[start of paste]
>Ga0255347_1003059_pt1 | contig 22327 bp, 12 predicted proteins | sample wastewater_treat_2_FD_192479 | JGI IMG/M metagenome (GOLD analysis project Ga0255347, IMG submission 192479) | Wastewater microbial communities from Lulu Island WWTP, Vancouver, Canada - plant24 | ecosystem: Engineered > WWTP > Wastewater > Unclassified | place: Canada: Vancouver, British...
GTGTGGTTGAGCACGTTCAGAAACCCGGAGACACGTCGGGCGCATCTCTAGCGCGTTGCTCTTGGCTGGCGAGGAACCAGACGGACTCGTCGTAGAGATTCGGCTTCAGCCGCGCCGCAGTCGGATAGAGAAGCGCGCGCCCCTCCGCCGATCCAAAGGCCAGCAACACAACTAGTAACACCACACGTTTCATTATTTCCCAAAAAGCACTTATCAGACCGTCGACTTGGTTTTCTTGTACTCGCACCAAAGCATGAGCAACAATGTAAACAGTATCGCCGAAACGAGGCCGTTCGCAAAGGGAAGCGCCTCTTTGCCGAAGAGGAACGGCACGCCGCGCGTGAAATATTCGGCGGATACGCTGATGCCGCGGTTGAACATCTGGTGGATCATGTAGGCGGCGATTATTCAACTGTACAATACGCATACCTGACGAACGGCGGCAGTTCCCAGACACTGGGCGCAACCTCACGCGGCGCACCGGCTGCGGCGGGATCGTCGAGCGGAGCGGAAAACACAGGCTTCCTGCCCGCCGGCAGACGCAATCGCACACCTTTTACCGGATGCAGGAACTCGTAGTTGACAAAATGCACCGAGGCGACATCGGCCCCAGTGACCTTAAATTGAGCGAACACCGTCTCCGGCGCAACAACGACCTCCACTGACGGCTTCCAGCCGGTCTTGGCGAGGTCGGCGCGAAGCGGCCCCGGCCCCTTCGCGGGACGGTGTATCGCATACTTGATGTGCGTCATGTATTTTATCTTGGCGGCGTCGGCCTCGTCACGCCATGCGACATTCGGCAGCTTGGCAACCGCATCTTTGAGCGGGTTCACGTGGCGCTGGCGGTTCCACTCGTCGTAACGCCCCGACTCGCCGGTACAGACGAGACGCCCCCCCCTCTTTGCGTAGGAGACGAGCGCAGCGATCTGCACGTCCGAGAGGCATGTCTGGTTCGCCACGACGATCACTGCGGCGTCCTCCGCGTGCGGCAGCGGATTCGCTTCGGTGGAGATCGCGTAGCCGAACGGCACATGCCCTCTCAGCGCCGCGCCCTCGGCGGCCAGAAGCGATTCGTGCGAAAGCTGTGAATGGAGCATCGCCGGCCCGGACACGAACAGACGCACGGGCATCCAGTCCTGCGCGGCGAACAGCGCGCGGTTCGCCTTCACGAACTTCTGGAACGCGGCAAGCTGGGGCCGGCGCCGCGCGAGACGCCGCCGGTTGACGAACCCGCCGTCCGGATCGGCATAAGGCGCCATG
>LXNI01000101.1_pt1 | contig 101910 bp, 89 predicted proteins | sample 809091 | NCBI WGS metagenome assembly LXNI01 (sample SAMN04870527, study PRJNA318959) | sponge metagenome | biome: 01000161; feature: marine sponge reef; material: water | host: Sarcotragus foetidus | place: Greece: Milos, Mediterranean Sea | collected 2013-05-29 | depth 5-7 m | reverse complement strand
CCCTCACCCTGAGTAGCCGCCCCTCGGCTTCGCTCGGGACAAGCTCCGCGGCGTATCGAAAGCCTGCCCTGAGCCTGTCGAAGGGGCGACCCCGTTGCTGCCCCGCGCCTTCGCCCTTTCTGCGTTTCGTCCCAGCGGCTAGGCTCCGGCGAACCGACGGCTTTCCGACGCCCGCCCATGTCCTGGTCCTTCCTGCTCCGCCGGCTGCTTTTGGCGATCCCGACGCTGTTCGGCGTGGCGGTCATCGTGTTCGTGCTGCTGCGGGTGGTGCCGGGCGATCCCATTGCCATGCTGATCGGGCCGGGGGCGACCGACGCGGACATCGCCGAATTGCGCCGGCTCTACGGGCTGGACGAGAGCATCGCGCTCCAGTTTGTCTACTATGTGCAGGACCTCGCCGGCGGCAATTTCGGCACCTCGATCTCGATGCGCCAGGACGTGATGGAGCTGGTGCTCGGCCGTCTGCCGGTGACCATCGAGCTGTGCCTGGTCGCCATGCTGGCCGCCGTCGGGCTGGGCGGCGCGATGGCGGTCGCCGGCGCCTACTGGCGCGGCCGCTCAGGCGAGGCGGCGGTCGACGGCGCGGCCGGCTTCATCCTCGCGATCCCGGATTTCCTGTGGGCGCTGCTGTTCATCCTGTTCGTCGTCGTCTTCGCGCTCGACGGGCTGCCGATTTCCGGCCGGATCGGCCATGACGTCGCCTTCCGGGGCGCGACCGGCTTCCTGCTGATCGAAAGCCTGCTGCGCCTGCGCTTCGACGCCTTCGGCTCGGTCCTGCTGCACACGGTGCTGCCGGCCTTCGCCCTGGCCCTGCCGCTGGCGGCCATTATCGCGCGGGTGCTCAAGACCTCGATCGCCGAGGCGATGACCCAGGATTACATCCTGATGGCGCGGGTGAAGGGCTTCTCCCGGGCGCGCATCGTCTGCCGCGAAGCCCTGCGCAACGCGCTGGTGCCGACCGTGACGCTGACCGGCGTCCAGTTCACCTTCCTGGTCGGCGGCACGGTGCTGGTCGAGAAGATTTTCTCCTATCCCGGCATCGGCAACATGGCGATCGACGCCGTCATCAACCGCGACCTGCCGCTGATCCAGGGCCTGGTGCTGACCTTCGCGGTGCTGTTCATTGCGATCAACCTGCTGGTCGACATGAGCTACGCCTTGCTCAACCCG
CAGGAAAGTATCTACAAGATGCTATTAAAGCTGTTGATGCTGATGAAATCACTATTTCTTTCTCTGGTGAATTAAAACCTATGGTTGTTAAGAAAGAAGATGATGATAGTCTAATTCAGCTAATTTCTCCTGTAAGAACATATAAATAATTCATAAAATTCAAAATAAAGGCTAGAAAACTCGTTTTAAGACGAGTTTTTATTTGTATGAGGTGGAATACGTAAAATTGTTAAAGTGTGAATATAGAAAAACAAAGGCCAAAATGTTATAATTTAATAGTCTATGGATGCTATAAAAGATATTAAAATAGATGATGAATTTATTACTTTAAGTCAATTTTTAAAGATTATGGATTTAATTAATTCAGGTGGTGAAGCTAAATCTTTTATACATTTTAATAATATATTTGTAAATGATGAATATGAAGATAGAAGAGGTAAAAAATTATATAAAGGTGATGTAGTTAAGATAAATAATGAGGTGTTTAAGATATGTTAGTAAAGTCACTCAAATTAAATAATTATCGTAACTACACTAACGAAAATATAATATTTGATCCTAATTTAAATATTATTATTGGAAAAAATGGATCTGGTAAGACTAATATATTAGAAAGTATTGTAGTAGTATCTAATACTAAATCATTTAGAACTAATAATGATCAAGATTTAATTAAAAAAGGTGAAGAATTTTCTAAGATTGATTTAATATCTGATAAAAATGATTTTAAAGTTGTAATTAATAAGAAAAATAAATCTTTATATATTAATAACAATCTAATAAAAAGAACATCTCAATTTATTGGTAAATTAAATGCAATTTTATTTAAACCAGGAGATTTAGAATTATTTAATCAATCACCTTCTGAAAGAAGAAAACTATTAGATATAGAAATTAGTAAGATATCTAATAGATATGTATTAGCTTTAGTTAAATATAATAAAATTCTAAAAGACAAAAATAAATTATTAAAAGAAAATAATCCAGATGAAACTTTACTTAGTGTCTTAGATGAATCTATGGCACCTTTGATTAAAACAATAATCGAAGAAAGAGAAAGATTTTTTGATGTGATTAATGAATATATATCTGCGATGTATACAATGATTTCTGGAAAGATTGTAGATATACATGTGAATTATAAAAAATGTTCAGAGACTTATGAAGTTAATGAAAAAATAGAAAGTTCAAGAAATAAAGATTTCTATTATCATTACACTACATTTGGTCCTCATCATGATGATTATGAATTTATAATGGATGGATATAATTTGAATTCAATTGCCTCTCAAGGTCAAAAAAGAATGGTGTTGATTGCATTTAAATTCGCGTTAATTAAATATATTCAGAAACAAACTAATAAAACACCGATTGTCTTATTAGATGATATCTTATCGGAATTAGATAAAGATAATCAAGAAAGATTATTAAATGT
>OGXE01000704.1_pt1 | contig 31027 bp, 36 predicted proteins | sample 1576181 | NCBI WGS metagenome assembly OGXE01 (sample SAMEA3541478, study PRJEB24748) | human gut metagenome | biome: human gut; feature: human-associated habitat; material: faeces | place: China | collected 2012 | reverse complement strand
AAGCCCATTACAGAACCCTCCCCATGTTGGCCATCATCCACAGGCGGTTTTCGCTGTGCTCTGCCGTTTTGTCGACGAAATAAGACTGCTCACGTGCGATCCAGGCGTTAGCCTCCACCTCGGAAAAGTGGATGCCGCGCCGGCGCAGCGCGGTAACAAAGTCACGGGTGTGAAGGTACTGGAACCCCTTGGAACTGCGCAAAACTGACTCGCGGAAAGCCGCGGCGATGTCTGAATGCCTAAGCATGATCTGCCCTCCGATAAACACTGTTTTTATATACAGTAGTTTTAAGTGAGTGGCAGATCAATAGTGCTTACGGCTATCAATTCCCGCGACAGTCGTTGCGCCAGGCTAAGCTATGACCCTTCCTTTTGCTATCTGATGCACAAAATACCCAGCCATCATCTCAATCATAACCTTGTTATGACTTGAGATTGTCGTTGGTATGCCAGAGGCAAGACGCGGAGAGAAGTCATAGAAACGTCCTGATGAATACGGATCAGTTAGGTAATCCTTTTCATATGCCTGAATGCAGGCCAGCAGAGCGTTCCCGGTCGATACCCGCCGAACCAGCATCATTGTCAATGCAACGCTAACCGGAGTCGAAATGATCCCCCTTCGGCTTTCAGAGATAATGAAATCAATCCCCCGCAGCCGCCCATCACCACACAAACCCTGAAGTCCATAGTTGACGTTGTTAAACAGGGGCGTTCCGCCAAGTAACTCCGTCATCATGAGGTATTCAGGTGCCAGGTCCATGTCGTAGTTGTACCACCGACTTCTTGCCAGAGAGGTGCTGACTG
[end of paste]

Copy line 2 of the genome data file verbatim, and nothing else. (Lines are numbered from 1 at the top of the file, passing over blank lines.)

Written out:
GTGTGGTTGAGCACGTTCAGAAACCCGGAGACACGTCGGGCGCATCTCTAGCGCGTTGCTCTTGGCTGGCGAGGAACCAGACGGACTCGTCGTAGAGATTCGGCTTCAGCCGCGCCGCAGTCGGATAGAGAAGCGCGCGCCCCTCCGCCGATCCAAAGGCCAGCAACACAACTAGTAACACCACACGTTTCATTATTTCCCAAAAAGCACTTATCAGACCGTCGACTTGGTTTTCTTGTACTCGCACCAAAGCATGAGCAACAATGTAAACAGTATCGCCGAAACGAGGCCGTTCGCAAAGGGAAGCGCCTCTTTGCCGAAGAGGAACGGCACGCCGCGCGTGAAATATTCGGCGGATACGCTGATGCCGCGGTTGAACATCTGGTGGATCATGTAGGCGGCGATTATTCAACTGTACAATACGCATACCTGACGAACGGCGGCAGTTCCCAGACACTGGGCGCAACCTCACGCGGCGCACCGGCTGCGGCGGGATCGTCGAGCGGAGCGGAAAACACAGGCTTCCTGCCCGCCGGCAGACGCAATCGCACACCTTTTACCGGATGCAGGAACTCGTAGTTGACAAAATGCACCGAGGCGACATCGGCCCCAGTGACCTTAAATTGAGCGAACACCGTCTCCGGCGCAACAACGACCTCCACTGACGGCTTCCAGCCGGTCTTGGCGAGGTCGGCGCGAAGCGGCCCCGGCCCCTTCGCGGGACGGTGTATCGCATACTTGATGTGCGTCATGTATTTTATCTTGGCGGCGTCGGCCTCGTCACGCCATGCGACATTCGGCAGCTTGGCAACCGCATCTTTGAGCGGGTTCACGTGGCGCTGGCGGTTCCACTCGTCGTAACGCCCCGACTCGCCGGTACAGACGAGACGCCCCCCCCTCTTTGCGTAGGAGACGAGCGCAGCGATCTGCACGTCCGAGAGGCATGTCTGGTTCGCCACGACGATCACTGCGGCGTCCTCCGCGTGCGGCAGCGGATTCGCTTCGGTGGAGATCGCGTAGCCGAACGGCACATGCCCTCTCAGCGCCGCGCCCTCGGCGGCCAGAAGCGATTCGTGCGAAAGCTGTGAATGGAGCATCGCCGGCCCGGACACGAACAGACGCACGGGCATCCAGTCCTGCGCGGCGAACAGCGCGCGGTTCGCCTTCACGAACTTCTGGAACGCGGCAAGCTGGGGCCGGCGCCGCGCGAGACGCCGCCGGTTGACGAACCCGCCGTCCGGATCGGCATAAGGCGCCATG